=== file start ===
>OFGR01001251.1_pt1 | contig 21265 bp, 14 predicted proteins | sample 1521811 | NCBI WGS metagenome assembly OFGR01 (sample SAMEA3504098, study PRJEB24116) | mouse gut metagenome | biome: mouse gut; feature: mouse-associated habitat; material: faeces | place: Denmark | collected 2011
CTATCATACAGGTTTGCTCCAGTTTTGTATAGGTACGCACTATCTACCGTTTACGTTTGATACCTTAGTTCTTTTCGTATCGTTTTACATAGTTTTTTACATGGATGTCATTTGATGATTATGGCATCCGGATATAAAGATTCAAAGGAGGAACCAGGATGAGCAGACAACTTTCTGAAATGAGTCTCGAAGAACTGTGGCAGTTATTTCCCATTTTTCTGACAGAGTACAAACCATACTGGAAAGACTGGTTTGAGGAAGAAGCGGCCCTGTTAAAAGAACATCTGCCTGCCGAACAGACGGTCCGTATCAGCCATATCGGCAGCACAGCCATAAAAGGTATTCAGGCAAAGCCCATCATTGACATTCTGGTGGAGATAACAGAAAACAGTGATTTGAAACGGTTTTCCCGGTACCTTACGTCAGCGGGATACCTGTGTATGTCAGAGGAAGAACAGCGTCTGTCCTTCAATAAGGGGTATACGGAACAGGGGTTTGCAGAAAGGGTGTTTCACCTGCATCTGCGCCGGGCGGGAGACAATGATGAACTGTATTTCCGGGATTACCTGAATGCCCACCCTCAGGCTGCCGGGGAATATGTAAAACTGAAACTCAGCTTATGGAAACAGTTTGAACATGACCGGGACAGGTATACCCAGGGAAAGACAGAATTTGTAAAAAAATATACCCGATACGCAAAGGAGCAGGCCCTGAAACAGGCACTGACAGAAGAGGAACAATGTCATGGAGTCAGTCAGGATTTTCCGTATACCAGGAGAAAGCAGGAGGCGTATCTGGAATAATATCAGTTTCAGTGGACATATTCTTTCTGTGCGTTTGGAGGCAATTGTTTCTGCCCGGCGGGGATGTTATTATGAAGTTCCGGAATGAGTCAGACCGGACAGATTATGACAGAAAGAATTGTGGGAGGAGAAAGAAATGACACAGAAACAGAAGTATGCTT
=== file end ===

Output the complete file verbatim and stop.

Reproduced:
>OFGR01001251.1_pt1 | contig 21265 bp, 14 predicted proteins | sample 1521811 | NCBI WGS metagenome assembly OFGR01 (sample SAMEA3504098, study PRJEB24116) | mouse gut metagenome | biome: mouse gut; feature: mouse-associated habitat; material: faeces | place: Denmark | collected 2011
CTATCATACAGGTTTGCTCCAGTTTTGTATAGGTACGCACTATCTACCGTTTACGTTTGATACCTTAGTTCTTTTCGTATCGTTTTACATAGTTTTTTACATGGATGTCATTTGATGATTATGGCATCCGGATATAAAGATTCAAAGGAGGAACCAGGATGAGCAGACAACTTTCTGAAATGAGTCTCGAAGAACTGTGGCAGTTATTTCCCATTTTTCTGACAGAGTACAAACCATACTGGAAAGACTGGTTTGAGGAAGAAGCGGCCCTGTTAAAAGAACATCTGCCTGCCGAACAGACGGTCCGTATCAGCCATATCGGCAGCACAGCCATAAAAGGTATTCAGGCAAAGCCCATCATTGACATTCTGGTGGAGATAACAGAAAACAGTGATTTGAAACGGTTTTCCCGGTACCTTACGTCAGCGGGATACCTGTGTATGTCAGAGGAAGAACAGCGTCTGTCCTTCAATAAGGGGTATACGGAACAGGGGTTTGCAGAAAGGGTGTTTCACCTGCATCTGCGCCGGGCGGGAGACAATGATGAACTGTATTTCCGGGATTACCTGAATGCCCACCCTCAGGCTGCCGGGGAATATGTAAAACTGAAACTCAGCTTATGGAAACAGTTTGAACATGACCGGGACAGGTATACCCAGGGAAAGACAGAATTTGTAAAAAAATATACCCGATACGCAAAGGAGCAGGCCCTGAAACAGGCACTGACAGAAGAGGAACAATGTCATGGAGTCAGTCAGGATTTTCCGTATACCAGGAGAAAGCAGGAGGCGTATCTGGAATAATATCAGTTTCAGTGGACATATTCTTTCTGTGCGTTTGGAGGCAATTGTTTCTGCCCGGCGGGGATGTTATTATGAAGTTCCGGAATGAGTCAGACCGGACAGATTATGACAGAAAGAATTGTGGGAGGAGAAAGAAATGACACAGAAACAGAAGTATGCTT